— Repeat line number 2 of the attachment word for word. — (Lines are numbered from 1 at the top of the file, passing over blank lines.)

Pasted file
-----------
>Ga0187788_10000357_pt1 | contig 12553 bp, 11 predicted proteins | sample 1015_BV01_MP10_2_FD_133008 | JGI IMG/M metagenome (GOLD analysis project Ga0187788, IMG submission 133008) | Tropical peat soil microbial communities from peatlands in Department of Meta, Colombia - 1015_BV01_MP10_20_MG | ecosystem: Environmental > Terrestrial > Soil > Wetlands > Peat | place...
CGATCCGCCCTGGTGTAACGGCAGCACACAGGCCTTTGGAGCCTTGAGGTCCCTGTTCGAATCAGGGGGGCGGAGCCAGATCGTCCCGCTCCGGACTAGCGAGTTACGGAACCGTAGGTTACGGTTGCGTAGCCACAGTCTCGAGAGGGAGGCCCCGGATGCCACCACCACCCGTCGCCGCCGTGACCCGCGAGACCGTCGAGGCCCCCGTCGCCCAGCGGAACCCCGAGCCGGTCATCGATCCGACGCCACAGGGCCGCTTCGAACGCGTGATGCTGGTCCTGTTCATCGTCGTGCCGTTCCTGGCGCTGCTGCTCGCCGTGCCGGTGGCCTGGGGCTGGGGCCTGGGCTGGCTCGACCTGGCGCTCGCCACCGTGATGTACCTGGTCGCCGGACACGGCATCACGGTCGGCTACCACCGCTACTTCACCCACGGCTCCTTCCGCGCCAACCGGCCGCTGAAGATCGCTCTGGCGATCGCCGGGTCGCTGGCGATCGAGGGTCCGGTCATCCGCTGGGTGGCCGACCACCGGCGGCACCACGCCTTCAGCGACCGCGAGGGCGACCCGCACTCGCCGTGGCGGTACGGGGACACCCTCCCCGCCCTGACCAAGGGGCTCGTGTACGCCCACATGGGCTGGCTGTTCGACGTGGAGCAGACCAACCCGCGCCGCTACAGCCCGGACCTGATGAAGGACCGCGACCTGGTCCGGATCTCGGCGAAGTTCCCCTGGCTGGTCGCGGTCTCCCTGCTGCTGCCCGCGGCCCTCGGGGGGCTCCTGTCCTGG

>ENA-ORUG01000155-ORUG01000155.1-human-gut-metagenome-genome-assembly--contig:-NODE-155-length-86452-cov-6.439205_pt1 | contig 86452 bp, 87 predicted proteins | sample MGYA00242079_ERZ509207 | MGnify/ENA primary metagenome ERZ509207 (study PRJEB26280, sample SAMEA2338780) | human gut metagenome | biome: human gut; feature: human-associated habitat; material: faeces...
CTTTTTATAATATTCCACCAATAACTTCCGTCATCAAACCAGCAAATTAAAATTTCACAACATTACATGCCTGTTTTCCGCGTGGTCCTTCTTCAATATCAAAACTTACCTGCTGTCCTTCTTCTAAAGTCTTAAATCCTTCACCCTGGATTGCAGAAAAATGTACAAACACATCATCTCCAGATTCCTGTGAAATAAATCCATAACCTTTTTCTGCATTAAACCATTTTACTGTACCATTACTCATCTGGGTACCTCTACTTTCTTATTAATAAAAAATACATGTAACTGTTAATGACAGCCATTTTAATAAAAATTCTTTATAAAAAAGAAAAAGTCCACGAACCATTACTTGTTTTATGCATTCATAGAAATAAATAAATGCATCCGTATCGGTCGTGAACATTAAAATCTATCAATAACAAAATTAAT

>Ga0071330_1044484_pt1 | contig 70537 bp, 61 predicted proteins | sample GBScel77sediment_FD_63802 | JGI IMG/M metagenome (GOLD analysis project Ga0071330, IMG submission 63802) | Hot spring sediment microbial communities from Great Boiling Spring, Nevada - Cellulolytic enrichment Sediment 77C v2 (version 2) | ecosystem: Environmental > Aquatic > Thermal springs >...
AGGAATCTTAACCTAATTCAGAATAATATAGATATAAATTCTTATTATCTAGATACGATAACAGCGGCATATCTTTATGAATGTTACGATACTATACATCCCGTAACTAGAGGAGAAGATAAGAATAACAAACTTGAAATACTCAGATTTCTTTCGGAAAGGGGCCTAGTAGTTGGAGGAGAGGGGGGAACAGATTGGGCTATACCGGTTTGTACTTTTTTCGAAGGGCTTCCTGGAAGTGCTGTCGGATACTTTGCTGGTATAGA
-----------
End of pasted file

CGATCCGCCCTGGTGTAACGGCAGCACACAGGCCTTTGGAGCCTTGAGGTCCCTGTTCGAATCAGGGGGGCGGAGCCAGATCGTCCCGCTCCGGACTAGCGAGTTACGGAACCGTAGGTTACGGTTGCGTAGCCACAGTCTCGAGAGGGAGGCCCCGGATGCCACCACCACCCGTCGCCGCCGTGACCCGCGAGACCGTCGAGGCCCCCGTCGCCCAGCGGAACCCCGAGCCGGTCATCGATCCGACGCCACAGGGCCGCTTCGAACGCGTGATGCTGGTCCTGTTCATCGTCGTGCCGTTCCTGGCGCTGCTGCTCGCCGTGCCGGTGGCCTGGGGCTGGGGCCTGGGCTGGCTCGACCTGGCGCTCGCCACCGTGATGTACCTGGTCGCCGGACACGGCATCACGGTCGGCTACCACCGCTACTTCACCCACGGCTCCTTCCGCGCCAACCGGCCGCTGAAGATCGCTCTGGCGATCGCCGGGTCGCTGGCGATCGAGGGTCCGGTCATCCGCTGGGTGGCCGACCACCGGCGGCACCACGCCTTCAGCGACCGCGAGGGCGACCCGCACTCGCCGTGGCGGTACGGGGACACCCTCCCCGCCCTGACCAAGGGGCTCGTGTACGCCCACATGGGCTGGCTGTTCGACGTGGAGCAGACCAACCCGCGCCGCTACAGCCCGGACCTGATGAAGGACCGCGACCTGGTCCGGATCTCGGCGAAGTTCCCCTGGCTGGTCGCGGTCTCCCTGCTGCTGCCCGCGGCCCTCGGGGGGCTCCTGTCCTGG